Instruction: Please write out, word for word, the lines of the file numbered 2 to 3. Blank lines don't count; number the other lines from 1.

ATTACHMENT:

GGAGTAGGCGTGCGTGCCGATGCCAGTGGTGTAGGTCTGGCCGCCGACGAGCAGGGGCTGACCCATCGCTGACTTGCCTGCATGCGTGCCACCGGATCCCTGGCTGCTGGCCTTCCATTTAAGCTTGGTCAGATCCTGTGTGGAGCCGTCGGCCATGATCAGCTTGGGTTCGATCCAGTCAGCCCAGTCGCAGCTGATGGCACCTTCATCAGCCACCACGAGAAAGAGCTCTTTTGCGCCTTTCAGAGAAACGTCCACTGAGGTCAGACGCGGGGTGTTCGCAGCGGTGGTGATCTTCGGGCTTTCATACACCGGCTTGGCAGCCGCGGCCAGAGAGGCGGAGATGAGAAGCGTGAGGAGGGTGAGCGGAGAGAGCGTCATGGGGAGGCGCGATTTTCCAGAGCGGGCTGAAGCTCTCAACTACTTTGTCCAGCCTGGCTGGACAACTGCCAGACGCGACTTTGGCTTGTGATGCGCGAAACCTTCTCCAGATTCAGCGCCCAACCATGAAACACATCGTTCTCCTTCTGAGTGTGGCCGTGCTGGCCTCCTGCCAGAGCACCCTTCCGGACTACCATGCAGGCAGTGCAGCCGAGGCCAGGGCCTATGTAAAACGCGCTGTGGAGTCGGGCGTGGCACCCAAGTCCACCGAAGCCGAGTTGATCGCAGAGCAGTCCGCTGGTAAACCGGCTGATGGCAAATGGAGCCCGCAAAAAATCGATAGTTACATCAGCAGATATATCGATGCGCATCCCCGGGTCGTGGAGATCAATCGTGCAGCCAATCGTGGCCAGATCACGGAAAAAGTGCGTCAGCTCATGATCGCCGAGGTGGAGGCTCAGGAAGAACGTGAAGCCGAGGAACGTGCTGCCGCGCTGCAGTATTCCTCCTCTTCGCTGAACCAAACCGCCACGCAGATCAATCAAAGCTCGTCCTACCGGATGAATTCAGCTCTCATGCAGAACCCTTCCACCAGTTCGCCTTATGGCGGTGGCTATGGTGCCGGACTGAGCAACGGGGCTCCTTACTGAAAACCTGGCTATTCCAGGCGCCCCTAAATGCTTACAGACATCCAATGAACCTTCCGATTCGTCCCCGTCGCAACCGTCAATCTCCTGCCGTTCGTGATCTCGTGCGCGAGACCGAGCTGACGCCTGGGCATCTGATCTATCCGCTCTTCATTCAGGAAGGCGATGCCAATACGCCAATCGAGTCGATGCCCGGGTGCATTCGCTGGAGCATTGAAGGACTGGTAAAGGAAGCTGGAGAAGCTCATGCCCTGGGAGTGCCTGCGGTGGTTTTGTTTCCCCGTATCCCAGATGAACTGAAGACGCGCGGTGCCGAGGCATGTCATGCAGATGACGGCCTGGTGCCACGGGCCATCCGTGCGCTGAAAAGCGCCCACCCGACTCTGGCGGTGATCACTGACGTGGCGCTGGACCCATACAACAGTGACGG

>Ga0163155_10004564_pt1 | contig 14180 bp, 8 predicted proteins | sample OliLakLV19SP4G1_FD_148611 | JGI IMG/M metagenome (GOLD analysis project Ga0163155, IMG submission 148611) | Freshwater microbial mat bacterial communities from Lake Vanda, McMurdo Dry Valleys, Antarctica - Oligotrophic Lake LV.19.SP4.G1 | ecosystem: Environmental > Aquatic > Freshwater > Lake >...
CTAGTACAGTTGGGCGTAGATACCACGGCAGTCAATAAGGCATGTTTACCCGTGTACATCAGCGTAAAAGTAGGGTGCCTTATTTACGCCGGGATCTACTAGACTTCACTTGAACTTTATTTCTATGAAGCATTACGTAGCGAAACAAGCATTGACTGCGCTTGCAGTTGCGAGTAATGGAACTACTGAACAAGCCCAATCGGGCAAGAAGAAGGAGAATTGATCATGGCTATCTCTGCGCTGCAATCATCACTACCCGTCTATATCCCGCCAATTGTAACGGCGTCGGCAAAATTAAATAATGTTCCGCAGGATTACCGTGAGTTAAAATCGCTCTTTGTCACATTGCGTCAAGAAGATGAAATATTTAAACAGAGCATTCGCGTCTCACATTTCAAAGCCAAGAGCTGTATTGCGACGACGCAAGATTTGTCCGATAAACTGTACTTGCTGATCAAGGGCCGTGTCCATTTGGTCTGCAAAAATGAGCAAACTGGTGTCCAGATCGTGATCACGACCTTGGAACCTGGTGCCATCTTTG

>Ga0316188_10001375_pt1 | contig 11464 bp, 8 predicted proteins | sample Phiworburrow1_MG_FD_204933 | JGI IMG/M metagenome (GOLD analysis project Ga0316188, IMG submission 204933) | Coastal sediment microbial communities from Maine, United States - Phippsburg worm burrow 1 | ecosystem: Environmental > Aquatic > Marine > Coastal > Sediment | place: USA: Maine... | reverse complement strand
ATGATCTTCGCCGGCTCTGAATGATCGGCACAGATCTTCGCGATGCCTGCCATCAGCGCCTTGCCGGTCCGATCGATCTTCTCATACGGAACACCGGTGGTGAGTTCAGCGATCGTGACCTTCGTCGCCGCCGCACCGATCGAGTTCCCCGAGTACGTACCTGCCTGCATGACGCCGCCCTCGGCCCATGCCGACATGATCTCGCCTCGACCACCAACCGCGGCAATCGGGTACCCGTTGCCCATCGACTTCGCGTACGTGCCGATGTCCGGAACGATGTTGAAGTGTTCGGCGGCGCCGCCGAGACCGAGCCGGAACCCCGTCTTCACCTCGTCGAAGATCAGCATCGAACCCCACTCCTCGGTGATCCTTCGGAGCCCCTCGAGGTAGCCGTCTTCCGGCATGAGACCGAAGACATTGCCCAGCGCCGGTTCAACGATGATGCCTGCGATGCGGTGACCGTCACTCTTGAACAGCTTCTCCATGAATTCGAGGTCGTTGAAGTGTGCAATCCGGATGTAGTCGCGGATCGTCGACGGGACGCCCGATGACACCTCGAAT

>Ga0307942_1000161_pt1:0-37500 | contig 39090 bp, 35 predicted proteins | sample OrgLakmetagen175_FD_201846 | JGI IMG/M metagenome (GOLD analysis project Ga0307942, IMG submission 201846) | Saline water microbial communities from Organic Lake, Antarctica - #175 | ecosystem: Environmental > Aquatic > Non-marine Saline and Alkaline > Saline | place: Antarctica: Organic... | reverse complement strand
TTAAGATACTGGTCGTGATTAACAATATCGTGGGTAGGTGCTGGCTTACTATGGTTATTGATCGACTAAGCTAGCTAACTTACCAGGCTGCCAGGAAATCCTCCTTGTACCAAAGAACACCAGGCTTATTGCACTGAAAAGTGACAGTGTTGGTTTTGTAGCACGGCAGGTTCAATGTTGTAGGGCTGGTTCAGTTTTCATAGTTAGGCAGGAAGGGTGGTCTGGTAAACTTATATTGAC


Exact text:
>Ga0163155_10004564_pt1 | contig 14180 bp, 8 predicted proteins | sample OliLakLV19SP4G1_FD_148611 | JGI IMG/M metagenome (GOLD analysis project Ga0163155, IMG submission 148611) | Freshwater microbial mat bacterial communities from Lake Vanda, McMurdo Dry Valleys, Antarctica - Oligotrophic Lake LV.19.SP4.G1 | ecosystem: Environmental > Aquatic > Freshwater > Lake >...
CTAGTACAGTTGGGCGTAGATACCACGGCAGTCAATAAGGCATGTTTACCCGTGTACATCAGCGTAAAAGTAGGGTGCCTTATTTACGCCGGGATCTACTAGACTTCACTTGAACTTTATTTCTATGAAGCATTACGTAGCGAAACAAGCATTGACTGCGCTTGCAGTTGCGAGTAATGGAACTACTGAACAAGCCCAATCGGGCAAGAAGAAGGAGAATTGATCATGGCTATCTCTGCGCTGCAATCATCACTACCCGTCTATATCCCGCCAATTGTAACGGCGTCGGCAAAATTAAATAATGTTCCGCAGGATTACCGTGAGTTAAAATCGCTCTTTGTCACATTGCGTCAAGAAGATGAAATATTTAAACAGAGCATTCGCGTCTCACATTTCAAAGCCAAGAGCTGTATTGCGACGACGCAAGATTTGTCCGATAAACTGTACTTGCTGATCAAGGGCCGTGTCCATTTGGTCTGCAAAAATGAGCAAACTGGTGTCCAGATCGTGATCACGACCTTGGAACCTGGTGCCATCTTTG